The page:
Here are the trophy results for those who couldn't make it to the awards :
Pre 1970 Original - Allan Jewell Callander ON 1965 Polaris Lil Andy
Pre 1970 Restored - Terry Leonard Lanark ON 1968 Bolens Diablo Rouge
1970-75 Original - Gary Lafreniere Sturgeon Falls ON 1974 Ski Doo Elan Deluxe
1970-75 Restored - Terry Herbison Brockville ON 1970 Ski Doo Olympique 399
1976-80 Original - Mark Trahan Petawawa ON 1978 Arctic Cat Panther 4000
1976-80 Restored - Paul Crouter Sterling ON 1979 Yamaha SRX 440
Best Mini Sled Original - Dan Hewitt Pembroke ON 1972 Arctic Cat Kitty Kat
Best Mini Sled Restored – Ceclia Buelow 1972 Sportcraft Swinger
Best Race Sled - Rob Buelow Eganville ON 1973 Rupp 3rd Dimension
Best Rare Iron - Dan Michaelis Eganville ON 1975 Manta
Best of Show - Allan Jewell Callander ON 1965 Polaris Lil Andy

But heading up to Eganville doesn’t only have to be about the show. While you’re there taking a look down memory lane, why not bring your own sled and make a weekend getaway out of it. Ontario’s Highlands has plenty of beautiful trails for you to ride on and several accommodations for you to call home for a night. Once known as the “Snowmobile City” you’ll have no trouble finding several routes and loops when your urge to snowmobile comes a knockin’.


Red Wolf Retreat is a place for those seeking adventure but would prefer to leave a small carbon footprint as they do. Why not go a little crazy and spend your weekend in a Yurt? A small circular structure that follows an open concept that doesn’t cause any permanent damage to the land. If that doesn’t sound like something you feel like snowmobiling up too, then check out their cottage rentals instead.

Stuart Log Cottage is a terrific place to rent for a romantic getaway or a weekend away with your kids. It is close by to many attractions and has easy access to snowmobile trails. Just be warned, if you’re not into roasting marshmallows on your fireplace or getting cozy under a blanket in a rustic lake-side cabin, this isn’t the place for you.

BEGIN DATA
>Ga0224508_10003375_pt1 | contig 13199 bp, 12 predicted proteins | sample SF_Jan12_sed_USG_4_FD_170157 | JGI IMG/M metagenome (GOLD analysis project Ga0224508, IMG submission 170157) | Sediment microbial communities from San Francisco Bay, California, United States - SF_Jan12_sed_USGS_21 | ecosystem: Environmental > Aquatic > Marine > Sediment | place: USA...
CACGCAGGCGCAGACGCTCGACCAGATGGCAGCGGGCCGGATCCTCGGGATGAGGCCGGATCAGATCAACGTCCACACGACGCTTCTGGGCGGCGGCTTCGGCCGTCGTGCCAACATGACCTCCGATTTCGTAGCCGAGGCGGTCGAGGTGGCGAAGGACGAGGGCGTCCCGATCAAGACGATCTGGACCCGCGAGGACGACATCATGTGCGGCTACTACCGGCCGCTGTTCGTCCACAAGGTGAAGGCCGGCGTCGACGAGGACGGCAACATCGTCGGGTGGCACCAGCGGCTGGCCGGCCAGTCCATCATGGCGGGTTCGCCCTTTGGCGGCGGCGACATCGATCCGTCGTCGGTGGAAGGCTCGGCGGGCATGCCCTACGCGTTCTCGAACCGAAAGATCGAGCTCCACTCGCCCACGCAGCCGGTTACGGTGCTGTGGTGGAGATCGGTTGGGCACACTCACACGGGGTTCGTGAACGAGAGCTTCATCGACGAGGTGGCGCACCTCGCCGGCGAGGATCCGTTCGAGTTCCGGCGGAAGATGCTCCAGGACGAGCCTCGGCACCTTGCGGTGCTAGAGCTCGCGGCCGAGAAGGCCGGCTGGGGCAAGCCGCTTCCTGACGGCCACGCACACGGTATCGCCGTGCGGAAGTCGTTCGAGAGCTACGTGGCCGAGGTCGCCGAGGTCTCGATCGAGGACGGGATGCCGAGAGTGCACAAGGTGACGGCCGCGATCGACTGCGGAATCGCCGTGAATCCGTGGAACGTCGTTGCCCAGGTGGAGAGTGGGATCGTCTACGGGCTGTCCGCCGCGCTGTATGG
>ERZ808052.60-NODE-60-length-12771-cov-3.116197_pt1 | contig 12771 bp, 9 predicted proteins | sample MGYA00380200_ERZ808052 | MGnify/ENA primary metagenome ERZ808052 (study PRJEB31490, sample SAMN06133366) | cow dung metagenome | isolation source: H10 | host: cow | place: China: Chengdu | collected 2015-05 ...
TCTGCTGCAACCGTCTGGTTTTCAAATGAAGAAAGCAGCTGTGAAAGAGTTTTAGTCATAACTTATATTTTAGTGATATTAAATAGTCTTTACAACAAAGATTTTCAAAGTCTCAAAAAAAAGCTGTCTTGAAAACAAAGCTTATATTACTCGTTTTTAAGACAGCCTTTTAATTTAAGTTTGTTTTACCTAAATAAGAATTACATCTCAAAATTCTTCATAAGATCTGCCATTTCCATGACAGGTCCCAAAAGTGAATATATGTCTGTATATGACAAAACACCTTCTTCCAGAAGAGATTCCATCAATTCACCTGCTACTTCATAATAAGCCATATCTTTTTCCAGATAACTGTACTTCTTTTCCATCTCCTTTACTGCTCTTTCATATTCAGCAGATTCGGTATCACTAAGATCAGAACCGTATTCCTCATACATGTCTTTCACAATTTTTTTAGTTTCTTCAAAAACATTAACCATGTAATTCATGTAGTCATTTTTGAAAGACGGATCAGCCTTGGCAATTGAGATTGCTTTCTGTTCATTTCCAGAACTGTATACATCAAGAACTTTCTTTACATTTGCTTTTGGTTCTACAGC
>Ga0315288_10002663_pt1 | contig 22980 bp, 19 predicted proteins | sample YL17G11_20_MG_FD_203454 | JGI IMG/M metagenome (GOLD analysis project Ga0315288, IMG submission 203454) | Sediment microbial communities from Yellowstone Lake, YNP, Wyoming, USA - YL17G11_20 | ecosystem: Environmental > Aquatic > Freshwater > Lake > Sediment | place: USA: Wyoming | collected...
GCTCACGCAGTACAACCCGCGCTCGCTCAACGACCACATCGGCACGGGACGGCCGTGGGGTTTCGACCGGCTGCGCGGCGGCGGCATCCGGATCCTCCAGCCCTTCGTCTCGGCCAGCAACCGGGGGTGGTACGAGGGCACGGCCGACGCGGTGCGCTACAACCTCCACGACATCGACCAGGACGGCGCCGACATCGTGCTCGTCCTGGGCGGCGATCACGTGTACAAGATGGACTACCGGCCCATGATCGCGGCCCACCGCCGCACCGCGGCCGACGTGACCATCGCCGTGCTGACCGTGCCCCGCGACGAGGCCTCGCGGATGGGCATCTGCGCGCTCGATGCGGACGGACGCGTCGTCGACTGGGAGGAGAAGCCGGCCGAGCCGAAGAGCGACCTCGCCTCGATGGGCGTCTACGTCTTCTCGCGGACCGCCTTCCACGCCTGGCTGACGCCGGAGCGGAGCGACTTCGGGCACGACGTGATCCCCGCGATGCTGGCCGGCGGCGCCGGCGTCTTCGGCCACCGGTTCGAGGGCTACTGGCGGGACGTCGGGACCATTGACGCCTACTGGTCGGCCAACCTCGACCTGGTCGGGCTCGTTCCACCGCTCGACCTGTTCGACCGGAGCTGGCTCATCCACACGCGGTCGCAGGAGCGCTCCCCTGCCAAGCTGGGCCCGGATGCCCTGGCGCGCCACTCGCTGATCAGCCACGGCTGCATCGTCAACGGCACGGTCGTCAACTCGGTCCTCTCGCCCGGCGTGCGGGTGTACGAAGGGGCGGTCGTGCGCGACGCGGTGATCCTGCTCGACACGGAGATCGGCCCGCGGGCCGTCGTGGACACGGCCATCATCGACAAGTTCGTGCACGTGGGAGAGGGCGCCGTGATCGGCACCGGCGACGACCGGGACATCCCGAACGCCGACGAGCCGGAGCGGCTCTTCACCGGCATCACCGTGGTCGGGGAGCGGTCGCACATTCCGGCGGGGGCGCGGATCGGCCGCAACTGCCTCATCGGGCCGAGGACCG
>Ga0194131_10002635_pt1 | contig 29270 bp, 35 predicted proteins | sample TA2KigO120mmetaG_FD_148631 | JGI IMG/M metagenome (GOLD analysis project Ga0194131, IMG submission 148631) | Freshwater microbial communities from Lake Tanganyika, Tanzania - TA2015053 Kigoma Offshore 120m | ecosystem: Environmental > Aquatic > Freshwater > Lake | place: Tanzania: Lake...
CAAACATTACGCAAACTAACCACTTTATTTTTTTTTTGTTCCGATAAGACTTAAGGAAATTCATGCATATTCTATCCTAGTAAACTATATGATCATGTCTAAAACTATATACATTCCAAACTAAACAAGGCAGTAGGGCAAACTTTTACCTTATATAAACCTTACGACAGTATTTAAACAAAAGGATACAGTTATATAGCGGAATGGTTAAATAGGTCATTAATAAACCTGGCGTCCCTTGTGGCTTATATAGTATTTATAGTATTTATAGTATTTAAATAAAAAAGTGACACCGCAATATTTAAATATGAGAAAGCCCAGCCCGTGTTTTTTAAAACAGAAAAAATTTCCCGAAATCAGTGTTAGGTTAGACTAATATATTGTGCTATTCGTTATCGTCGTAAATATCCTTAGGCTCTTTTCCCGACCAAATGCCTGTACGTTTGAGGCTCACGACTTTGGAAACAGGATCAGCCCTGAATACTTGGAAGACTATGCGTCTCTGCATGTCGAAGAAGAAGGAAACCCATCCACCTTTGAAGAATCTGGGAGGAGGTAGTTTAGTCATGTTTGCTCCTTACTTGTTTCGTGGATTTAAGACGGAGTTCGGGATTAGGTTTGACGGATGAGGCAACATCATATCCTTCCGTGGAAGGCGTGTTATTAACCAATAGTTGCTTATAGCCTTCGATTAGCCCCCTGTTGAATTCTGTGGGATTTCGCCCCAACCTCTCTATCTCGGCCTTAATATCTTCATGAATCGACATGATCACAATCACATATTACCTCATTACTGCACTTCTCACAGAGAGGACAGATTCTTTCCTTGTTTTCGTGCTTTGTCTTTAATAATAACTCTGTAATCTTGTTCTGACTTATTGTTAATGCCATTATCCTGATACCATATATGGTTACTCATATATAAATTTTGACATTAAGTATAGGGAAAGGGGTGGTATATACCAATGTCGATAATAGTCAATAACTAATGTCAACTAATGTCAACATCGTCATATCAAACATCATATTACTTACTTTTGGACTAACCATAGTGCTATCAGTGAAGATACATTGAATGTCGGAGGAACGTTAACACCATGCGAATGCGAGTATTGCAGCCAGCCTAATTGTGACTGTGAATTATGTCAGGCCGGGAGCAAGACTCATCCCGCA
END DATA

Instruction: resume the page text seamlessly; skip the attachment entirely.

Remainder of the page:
There’s a little bit of everything when you Come to Know Snowmobiling in the Ontario’s Highlands.

Tuesday, 8 January 2013

Welcome to Ontario's Highlands

Welcome to the first installment of our blog, “Come to Know Sledding in Ontario’s Highlands”!   
Over the next few weeks we will introduce you to some of Ontario’s most beautiful snow covered trails and unique vistas. If you are already a snowmobiler, names like “Ride Around the Park” and the Haliburton Forest may be familiar to you. If you have often thought about trying snowmobiling and wondered where to start- this is the place! There are several outfitters in the area covered by the Ontario’s Highlands that would be happy to set you up and show you what you need to know to enjoy a day on the trails. The Ontario Federation of Snowmobile Clubs (OFSC) has great information to introduce you to the sport as well.
Club Events are not hard to find in Ontario's Highlands OFSC Districts
And there’s no lack of choice when it comes to accommodation. Whether you prefer the intimate personal touch of a family-owned bed and breakfast, an “easy-in and easy-out” motor inn, or the luxurious pampered atmosphere of a resort and spa, we’ve got it all.